South African pacer Chris Morris credited captain Faf du Plessis for turning around the team’s mentality after their crushing defeat in the first Test against England. South Africa lost that match by 211 runs but they have bounced back to take a commanding position in the second Test. “It’s quite easy for everyone to say how good Faf is,” Morris is quoted as saying by ESPNCricinfo.
“It’s just his character. He lives for playing for the Proteas and is what a Protea should be,” said Morris, “He lives for the team and he leads by example. He puts his body on the line and he doesn’t mind batting for three days to save a Test. When a guy leads from the front, a lot of guys will follow.”
Du Plessis managed his bowlers perfectly to ensure that England were bowled out on Day 2. He brought in Keshav Maharaj when he saw that Duanne Olivier and Morris weren’t able to find their rhythm and that subsequently created pressure on the hosts. “Faf is solid and quite clear with his plans and speaks a very good language with the team. He’s an excellent leader,” Morris said.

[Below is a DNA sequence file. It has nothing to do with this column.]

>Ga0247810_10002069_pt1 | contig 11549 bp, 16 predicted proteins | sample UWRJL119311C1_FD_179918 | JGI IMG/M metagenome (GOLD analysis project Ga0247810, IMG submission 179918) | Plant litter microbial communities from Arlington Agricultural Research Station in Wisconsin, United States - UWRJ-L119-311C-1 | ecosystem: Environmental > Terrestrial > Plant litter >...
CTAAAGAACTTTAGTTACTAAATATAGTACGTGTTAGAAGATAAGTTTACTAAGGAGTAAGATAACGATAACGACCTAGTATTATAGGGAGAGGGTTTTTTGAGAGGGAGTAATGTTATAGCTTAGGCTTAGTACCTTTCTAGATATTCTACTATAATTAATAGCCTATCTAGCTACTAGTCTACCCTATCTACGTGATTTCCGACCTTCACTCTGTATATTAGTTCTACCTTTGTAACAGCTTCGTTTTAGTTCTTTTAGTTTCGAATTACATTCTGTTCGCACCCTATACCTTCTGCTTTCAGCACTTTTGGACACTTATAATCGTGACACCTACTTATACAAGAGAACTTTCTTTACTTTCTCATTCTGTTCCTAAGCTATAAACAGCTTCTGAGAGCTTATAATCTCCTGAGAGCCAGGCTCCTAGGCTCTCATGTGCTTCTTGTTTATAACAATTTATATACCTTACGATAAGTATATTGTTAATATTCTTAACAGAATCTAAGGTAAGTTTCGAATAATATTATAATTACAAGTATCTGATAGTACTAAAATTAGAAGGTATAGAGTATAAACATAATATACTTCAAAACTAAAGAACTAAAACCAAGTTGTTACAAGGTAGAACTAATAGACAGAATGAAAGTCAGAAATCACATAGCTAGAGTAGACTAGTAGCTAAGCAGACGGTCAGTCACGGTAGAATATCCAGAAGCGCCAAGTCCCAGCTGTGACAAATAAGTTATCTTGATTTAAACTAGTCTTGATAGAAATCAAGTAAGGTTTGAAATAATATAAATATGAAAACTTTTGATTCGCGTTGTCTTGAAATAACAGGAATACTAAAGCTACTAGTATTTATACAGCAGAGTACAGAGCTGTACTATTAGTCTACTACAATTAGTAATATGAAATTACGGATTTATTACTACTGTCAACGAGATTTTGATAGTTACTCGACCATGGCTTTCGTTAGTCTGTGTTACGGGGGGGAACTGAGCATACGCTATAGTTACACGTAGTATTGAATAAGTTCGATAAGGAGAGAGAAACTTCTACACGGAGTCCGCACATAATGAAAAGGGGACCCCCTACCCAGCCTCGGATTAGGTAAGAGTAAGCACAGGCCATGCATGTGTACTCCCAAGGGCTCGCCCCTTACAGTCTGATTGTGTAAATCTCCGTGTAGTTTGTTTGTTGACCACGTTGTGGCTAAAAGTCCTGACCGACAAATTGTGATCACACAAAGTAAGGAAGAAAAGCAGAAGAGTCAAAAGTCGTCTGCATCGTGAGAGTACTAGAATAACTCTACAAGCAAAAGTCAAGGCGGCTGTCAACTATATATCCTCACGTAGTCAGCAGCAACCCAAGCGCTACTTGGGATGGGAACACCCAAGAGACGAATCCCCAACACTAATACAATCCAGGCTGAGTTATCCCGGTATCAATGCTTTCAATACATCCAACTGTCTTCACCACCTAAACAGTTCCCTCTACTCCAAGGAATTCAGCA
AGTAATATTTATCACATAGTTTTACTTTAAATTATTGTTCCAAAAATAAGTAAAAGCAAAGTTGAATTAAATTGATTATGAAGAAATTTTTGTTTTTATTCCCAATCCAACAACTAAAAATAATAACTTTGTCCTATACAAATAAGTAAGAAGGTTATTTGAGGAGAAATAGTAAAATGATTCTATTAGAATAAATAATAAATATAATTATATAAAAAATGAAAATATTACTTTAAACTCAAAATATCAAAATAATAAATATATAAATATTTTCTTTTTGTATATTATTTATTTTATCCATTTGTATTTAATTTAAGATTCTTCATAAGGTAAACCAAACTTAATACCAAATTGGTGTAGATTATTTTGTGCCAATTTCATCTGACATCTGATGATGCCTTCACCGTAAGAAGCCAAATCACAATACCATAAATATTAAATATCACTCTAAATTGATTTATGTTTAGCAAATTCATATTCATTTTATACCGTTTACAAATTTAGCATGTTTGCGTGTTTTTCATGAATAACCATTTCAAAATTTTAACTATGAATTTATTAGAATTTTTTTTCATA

Morris then came back to take wickets off consecutive balls and that was part of a collapse that saw England go from 143/3 to 205 all out. “On this wicket, you are quite happy with guys coming at you. There is just enough in this wicket for fast bowlers to be excited, and with overhead conditions, with the ball swinging and the way the Duke moves around, we don’t mind guys coming at us,” Morris said. “Another day Joe [Root] is going to get 190, and another day he will get what he got today. It was a great counterpunch by Joe but we don’t mind it.”
Root scored a counter attacking 78 off 76 balls but his was the last act of resistance from England as his departure triggered the collapse. South Africa are now in the driver’s seat and their lead has now crossed 300-run mark. When asked how much would be enough on this pitch Morris said, “800? I have got absolutely no idea. The wicket is playing a little bit. It’s got a bit of juice in it. Whatever overhead conditions are… 200 could be enough on the right day. Obviously we’ll try and bat as long as we can, and whatever decision Faf takes that we think will be possible to defend. That number, I don’t know. It’s my third Test. I just do the job and let the captain make the decision.”